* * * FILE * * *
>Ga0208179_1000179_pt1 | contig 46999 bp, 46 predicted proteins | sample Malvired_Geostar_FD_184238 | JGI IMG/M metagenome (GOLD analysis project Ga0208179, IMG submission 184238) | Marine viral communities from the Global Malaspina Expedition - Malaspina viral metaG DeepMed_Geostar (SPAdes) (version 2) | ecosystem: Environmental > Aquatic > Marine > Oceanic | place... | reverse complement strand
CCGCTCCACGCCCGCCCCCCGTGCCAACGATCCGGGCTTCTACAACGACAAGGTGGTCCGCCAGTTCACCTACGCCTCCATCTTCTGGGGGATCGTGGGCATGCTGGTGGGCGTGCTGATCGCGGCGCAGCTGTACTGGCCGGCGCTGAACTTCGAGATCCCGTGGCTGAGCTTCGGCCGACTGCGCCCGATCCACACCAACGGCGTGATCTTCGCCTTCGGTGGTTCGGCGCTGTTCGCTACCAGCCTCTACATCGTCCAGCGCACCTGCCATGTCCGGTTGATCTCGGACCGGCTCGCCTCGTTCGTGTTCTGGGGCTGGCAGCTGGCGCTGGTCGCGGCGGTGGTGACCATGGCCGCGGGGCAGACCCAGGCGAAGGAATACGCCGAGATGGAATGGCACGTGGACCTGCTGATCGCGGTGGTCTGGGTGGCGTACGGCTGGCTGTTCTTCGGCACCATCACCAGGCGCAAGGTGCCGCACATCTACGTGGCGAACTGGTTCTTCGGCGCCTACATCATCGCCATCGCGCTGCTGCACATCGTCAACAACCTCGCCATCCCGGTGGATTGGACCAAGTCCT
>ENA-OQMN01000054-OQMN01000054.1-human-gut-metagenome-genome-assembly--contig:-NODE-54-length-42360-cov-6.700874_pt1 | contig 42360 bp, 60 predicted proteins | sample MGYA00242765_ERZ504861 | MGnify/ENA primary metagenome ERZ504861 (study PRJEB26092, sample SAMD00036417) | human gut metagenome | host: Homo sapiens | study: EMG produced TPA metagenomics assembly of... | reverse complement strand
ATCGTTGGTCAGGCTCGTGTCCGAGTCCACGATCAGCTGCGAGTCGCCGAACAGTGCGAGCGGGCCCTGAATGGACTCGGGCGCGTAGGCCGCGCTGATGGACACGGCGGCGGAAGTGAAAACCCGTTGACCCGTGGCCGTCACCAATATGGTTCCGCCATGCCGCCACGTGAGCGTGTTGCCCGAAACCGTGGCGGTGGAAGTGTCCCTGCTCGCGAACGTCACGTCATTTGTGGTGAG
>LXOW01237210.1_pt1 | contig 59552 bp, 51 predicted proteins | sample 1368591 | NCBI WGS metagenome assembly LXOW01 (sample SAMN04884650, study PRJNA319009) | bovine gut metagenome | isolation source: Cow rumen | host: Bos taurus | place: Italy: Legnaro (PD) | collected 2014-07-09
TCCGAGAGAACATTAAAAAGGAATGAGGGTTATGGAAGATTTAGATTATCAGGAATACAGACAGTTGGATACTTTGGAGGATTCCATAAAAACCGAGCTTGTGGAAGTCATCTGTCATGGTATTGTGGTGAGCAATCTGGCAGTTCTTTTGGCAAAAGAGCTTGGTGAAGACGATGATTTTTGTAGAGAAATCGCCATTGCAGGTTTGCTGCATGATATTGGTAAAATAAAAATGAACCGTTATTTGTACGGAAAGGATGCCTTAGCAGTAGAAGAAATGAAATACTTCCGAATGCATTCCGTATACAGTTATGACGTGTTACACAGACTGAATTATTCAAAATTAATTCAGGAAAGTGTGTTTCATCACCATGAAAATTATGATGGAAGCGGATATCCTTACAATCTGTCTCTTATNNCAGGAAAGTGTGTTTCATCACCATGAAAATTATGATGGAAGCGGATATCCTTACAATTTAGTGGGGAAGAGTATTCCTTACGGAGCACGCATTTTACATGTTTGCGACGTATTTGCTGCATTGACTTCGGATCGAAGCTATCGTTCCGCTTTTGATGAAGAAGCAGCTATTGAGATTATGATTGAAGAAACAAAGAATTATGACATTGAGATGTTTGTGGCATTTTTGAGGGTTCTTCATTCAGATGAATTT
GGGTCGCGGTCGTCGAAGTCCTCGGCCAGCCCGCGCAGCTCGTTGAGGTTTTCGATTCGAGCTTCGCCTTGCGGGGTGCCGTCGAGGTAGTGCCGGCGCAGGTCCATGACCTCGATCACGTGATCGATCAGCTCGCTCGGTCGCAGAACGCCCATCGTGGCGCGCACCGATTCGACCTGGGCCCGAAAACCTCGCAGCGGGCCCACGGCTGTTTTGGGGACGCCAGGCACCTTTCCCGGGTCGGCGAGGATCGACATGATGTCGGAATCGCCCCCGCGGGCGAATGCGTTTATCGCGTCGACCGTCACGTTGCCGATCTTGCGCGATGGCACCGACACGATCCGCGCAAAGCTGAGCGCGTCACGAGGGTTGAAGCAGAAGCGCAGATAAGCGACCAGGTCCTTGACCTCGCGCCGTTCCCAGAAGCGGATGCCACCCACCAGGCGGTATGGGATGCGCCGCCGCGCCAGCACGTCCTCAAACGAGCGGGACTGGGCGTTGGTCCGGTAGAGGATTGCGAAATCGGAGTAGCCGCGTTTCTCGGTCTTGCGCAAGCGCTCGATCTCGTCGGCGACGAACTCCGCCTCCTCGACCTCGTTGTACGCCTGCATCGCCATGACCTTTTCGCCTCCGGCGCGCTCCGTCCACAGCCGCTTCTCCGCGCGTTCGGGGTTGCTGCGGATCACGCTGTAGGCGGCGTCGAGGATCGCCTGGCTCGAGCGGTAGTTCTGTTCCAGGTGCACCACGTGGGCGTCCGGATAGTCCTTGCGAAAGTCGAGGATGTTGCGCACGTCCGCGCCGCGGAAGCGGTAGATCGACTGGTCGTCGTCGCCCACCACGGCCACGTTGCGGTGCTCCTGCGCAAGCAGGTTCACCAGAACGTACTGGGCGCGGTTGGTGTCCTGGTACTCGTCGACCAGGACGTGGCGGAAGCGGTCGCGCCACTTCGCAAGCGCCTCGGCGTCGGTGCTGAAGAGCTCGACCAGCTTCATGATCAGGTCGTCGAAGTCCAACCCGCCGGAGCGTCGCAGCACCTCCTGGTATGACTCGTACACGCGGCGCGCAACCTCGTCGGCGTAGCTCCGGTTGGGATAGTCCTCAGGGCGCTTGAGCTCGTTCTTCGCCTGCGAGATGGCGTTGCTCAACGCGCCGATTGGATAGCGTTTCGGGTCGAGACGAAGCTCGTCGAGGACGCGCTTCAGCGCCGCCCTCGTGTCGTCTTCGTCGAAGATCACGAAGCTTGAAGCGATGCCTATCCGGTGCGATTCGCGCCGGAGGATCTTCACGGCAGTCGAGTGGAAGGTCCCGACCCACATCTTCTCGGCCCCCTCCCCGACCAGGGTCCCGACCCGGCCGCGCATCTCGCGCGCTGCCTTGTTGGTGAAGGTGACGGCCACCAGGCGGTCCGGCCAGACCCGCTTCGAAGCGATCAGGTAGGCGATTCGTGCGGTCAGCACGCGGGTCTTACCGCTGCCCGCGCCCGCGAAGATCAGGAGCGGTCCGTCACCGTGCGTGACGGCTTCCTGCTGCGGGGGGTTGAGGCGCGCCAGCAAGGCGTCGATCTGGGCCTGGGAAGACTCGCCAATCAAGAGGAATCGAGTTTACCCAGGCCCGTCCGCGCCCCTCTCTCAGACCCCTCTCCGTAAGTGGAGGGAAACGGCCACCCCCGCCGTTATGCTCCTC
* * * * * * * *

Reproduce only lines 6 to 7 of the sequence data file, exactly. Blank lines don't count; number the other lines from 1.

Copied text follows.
TCCGAGAGAACATTAAAAAGGAATGAGGGTTATGGAAGATTTAGATTATCAGGAATACAGACAGTTGGATACTTTGGAGGATTCCATAAAAACCGAGCTTGTGGAAGTCATCTGTCATGGTATTGTGGTGAGCAATCTGGCAGTTCTTTTGGCAAAAGAGCTTGGTGAAGACGATGATTTTTGTAGAGAAATCGCCATTGCAGGTTTGCTGCATGATATTGGTAAAATAAAAATGAACCGTTATTTGTACGGAAAGGATGCCTTAGCAGTAGAAGAAATGAAATACTTCCGAATGCATTCCGTATACAGTTATGACGTGTTACACAGACTGAATTATTCAAAATTAATTCAGGAAAGTGTGTTTCATCACCATGAAAATTATGATGGAAGCGGATATCCTTACAATCTGTCTCTTATNNCAGGAAAGTGTGTTTCATCACCATGAAAATTATGATGGAAGCGGATATCCTTACAATTTAGTGGGGAAGAGTATTCCTTACGGAGCACGCATTTTACATGTTTGCGACGTATTTGCTGCATTGACTTCGGATCGAAGCTATCGTTCCGCTTTTGATGAAGAAGCAGCTATTGAGATTATGATTGAAGAAACAAAGAATTATGACATTGAGATGTTTGTGGCATTTTTGAGGGTTCTTCATTCAGATGAATTT
GGGTCGCGGTCGTCGAAGTCCTCGGCCAGCCCGCGCAGCTCGTTGAGGTTTTCGATTCGAGCTTCGCCTTGCGGGGTGCCGTCGAGGTAGTGCCGGCGCAGGTCCATGACCTCGATCACGTGATCGATCAGCTCGCTCGGTCGCAGAACGCCCATCGTGGCGCGCACCGATTCGACCTGGGCCCGAAAACCTCGCAGCGGGCCCACGGCTGTTTTGGGGACGCCAGGCACCTTTCCCGGGTCGGCGAGGATCGACATGATGTCGGAATCGCCCCCGCGGGCGAATGCGTTTATCGCGTCGACCGTCACGTTGCCGATCTTGCGCGATGGCACCGACACGATCCGCGCAAAGCTGAGCGCGTCACGAGGGTTGAAGCAGAAGCGCAGATAAGCGACCAGGTCCTTGACCTCGCGCCGTTCCCAGAAGCGGATGCCACCCACCAGGCGGTATGGGATGCGCCGCCGCGCCAGCACGTCCTCAAACGAGCGGGACTGGGCGTTGGTCCGGTAGAGGATTGCGAAATCGGAGTAGCCGCGTTTCTCGGTCTTGCGCAAGCGCTCGATCTCGTCGGCGACGAACTCCGCCTCCTCGACCTCGTTGTACGCCTGCATCGCCATGACCTTTTCGCCTCCGGCGCGCTCCGTCCACAGCCGCTTCTCCGCGCGTTCGGGGTTGCTGCGGATCACGCTGTAGGCGGCGTCGAGGATCGCCTGGCTCGAGCGGTAGTTCTGTTCCAGGTGCACCACGTGGGCGTCCGGATAGTCCTTGCGAAAGTCGAGGATGTTGCGCACGTCCGCGCCGCGGAAGCGGTAGATCGACTGGTCGTCGTCGCCCACCACGGCCACGTTGCGGTGCTCCTGCGCAAGCAGGTTCACCAGAACGTACTGGGCGCGGTTGGTGTCCTGGTACTCGTCGACCAGGACGTGGCGGAAGCGGTCGCGCCACTTCGCAAGCGCCTCGGCGTCGGTGCTGAAGAGCTCGACCAGCTTCATGATCAGGTCGTCGAAGTCCAACCCGCCGGAGCGTCGCAGCACCTCCTGGTATGACTCGTACACGCGGCGCGCAACCTCGTCGGCGTAGCTCCGGTTGGGATAGTCCTCAGGGCGCTTGAGCTCGTTCTTCGCCTGCGAGATGGCGTTGCTCAACGCGCCGATTGGATAGCGTTTCGGGTCGAGACGAAGCTCGTCGAGGACGCGCTTCAGCGCCGCCCTCGTGTCGTCTTCGTCGAAGATCACGAAGCTTGAAGCGATGCCTATCCGGTGCGATTCGCGCCGGAGGATCTTCACGGCAGTCGAGTGGAAGGTCCCGACCCACATCTTCTCGGCCCCCTCCCCGACCAGGGTCCCGACCCGGCCGCGCATCTCGCGCGCTGCCTTGTTGGTGAAGGTGACGGCCACCAGGCGGTCCGGCCAGACCCGCTTCGAAGCGATCAGGTAGGCGATTCGTGCGGTCAGCACGCGGGTCTTACCGCTGCCCGCGCCCGCGAAGATCAGGAGCGGTCCGTCACCGTGCGTGACGGCTTCCTGCTGCGGGGGGTTGAGGCGCGCCAGCAAGGCGTCGATCTGGGCCTGGGAAGACTCGCCAATCAAGAGGAATCGAGTTTACCCAGGCCCGTCCGCGCCCCTCTCTCAGACCCCTCTCCGTAAGTGGAGGGAAACGGCCACCCCCGCCGTTATGCTCCTC